She had beauty. And I suppose in a way I must have had it then. I was tall and dark-haired and blue-eyed. I looked as spiritual as an artist ought. You should see what's happened to it all now, the tallness, the dark hair, the blue eyes, above all the spirituality.
So I had been able to attract and to be attracted by a woman, six years older than me, sixty times more wealthy, and unhappily married to one of London's most celebrated KCs. We'll call her in this record Lady Anthea Hurley, and she was supposed to be there, at Brenton's of Bond Street, pretending to be an acquaintance of mine and adding for me an edge of beauty and secret sexual triumph to the hoped-for artistic triumph of the evening.
Though she'd warned me the affair was ended, I didn't believe she would fail to come that evening. But by nine I began to believe. Not even strangers turned up at nine. I stood smiling but lost amongst my oils and watercolours.
The paintings were mainly of Tyrolean glacier scenes, for I was much taken with the way light came off or through great gnarled bodies of ice. I suppose Turner was my favourite painter, and he had painted scenes as if light and its reflections were the main realities and the solid objects were nothing. There is his famous painting of a train on an embankment, and the train is nothing and the light is everything. And that is the nature of light when it strikes and permeates stretches of ice.
Brenton, the gallery owner, was a fashionable Londoner. He owned, as well as the gallery, a restaurant called The Xanadu Gardens to which, sooner or later, came anyone of importance in business, politics, the arts and even the sciences. He would then invite these people to his next opening. The gallery, as it were, fed off the restaurant. That was how I first met Sir Eugene Stewart. He and his wife had been taken to The Xanadu Gardens for their fourth wedding anniversary and there Brenton had mentioned me and my ice paintings and suggested they would be of interest to a polar explorer who must have a more intimate acquaintance with ice than most people have, hah hah!
Brenton inserted his two guests through a gap in the scrimmage line made up by my parents and brothers, and critics from The Times, the Telegraph, the Sketch, the Evening Standard and other journals, amongst all of whom I stood bilious from the non-arrival of Anthea Hurley.
'Sir Eugene and Lady Stewart,' said Brenton, 'this is our artist, Anthony Piers.'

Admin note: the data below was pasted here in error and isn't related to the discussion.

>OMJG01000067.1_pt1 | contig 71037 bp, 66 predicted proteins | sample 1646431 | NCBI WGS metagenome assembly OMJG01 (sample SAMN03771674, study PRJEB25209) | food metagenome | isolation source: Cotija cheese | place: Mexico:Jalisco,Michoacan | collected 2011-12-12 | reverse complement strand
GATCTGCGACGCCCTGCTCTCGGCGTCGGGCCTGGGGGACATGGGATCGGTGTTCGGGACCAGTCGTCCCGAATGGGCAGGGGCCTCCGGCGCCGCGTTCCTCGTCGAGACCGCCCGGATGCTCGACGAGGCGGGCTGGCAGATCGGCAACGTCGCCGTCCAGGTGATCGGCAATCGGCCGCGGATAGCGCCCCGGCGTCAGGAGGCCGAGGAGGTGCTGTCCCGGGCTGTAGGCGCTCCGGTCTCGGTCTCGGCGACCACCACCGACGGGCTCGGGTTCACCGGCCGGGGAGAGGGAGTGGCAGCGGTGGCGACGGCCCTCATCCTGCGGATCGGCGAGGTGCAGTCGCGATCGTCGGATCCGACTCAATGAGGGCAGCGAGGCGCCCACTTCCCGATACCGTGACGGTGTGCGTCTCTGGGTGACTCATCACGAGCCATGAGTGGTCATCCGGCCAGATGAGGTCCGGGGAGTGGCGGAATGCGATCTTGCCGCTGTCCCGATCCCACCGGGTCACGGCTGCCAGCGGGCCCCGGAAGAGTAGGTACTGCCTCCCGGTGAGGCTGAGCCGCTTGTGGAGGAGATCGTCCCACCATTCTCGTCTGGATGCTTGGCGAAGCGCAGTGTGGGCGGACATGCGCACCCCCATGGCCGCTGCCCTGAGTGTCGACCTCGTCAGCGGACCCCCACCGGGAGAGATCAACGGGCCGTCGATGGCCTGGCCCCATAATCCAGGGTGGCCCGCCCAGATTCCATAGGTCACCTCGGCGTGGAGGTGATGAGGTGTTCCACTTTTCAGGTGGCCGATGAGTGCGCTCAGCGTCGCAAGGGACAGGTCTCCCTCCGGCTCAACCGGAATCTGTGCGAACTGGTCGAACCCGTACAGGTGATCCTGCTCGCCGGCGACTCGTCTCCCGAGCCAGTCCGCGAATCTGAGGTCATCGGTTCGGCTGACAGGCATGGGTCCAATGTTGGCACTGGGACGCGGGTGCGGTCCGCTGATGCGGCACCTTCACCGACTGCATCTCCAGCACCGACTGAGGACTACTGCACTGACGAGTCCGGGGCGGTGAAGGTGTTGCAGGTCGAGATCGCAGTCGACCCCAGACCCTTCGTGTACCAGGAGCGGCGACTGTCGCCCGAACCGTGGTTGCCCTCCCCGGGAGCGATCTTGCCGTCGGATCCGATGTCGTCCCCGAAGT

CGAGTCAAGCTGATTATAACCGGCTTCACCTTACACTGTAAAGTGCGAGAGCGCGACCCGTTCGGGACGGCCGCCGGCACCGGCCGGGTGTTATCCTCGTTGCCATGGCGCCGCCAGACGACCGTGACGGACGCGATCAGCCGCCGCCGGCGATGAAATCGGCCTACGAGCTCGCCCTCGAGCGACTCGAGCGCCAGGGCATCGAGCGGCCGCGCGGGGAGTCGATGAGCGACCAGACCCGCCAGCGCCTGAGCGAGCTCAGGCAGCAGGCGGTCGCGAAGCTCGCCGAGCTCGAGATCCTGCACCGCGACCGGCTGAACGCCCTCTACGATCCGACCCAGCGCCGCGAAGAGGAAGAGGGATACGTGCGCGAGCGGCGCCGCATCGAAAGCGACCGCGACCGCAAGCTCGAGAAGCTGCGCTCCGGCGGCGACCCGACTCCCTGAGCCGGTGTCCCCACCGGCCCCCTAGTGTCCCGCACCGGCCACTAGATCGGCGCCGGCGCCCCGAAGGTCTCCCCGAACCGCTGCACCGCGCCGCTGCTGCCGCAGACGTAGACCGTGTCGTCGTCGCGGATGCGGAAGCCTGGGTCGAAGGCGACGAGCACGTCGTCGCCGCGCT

Sir Eugene said, before I could, what an honour it was. He was a husky man, dressed unfashionably in an old lounge suit.
'Tell me,' he said, pointing to one of the glacier paintings, 'the light ... the ice ... the exact glacier tones ...'
When you met a great man then, it was an entirely different matter to meeting a great man these days. We have been trained to mistrust greatness, to look for the manic fleck in the pupils of the eyes, the pathological twist in the way the great man walks or speaks to his wife. We have been taught that at the basis of greatness lies a great disease. It wasn't like that then. I believed while the dew still stood on the century that at the basis of greatness stood a great sanity. I looked at Sir Eugene now in those terms.
His head was held sideways, his brows lowered. A questioner, a listener, a man who believes he has much to learn. He kept that posture till the end of his life. I saw him approach other men the same way, even out on the Ross Ice Shelf with the wind cutting at his face. Stewart listening to Troy recount details of supplies cached at Ross Lip Depôt, at Sitka Cache, at the White Mountain Fodder Depôt. Listening to Harry Webb, the dog man, or Mead, the pony expert. It endeared him, of course, to the lot of us.
'Tell me,' he said again. I was excited by the respect he had for me, the care he took framing the question. But before he could put his question together, Lady Stewart torpedoed him.
'I think the water colours,' she said, 'are even more superlative than the oils. Splendid, Mr Piers. Splendid.'
She wore no hat. That was a sign of extreme individuality in that age. Like many other women she had given up wearing the savage corsets that forced the female body into an S shape. She wore a dress of grey and apricot under wide, glittering brown eyes that distracted me from my loss. She also had the sort of nose Greeks and Edwardians both were crazy about.
I mention all this not because Lady Stewart had a large part in the incidents of the expedition, but simply to show how the husband and wife physically differed. Lady Stewart dressed, spoke, walked with a passion, and that, even the passion of her loyalty to his Antarctic ambitions, rather frightened Sir Eugene.
She didn't buy one of my paintings. All the Stewarts' money had gone to pay off her husband's 1905 expedition, and now he was – in the quaint phrase of those days – 'putting together' another.
At last Sir Eugene had his question ready. 'Have you ever painted an auroral display, Mr Piers?'
'No sir. I've never had the good fortune to spend the winter in the Arctic'
'Ah. The aurora is brilliant not only in the Arctic, Mr Piers. In my experience the aurora australis of the Antarctic night is even more startling.'
I told him I had heard that and believed it.
'You painted these pictures in situ, Mr Piers?' he asked. 'I mean, actually perched on ice falls above the body of the glacier? Or sitting on the lip of a crevasse?'
'It's the only way to do these things, Sir Eugene.'
He took a card-case from his old-fashioned jacket and passed a card to me. 'Please, could you manage to call at the Expeditionary Office? I am there next Monday to Thursday in the afternoons. Would, say, three o'clock Monday be satisfactory?'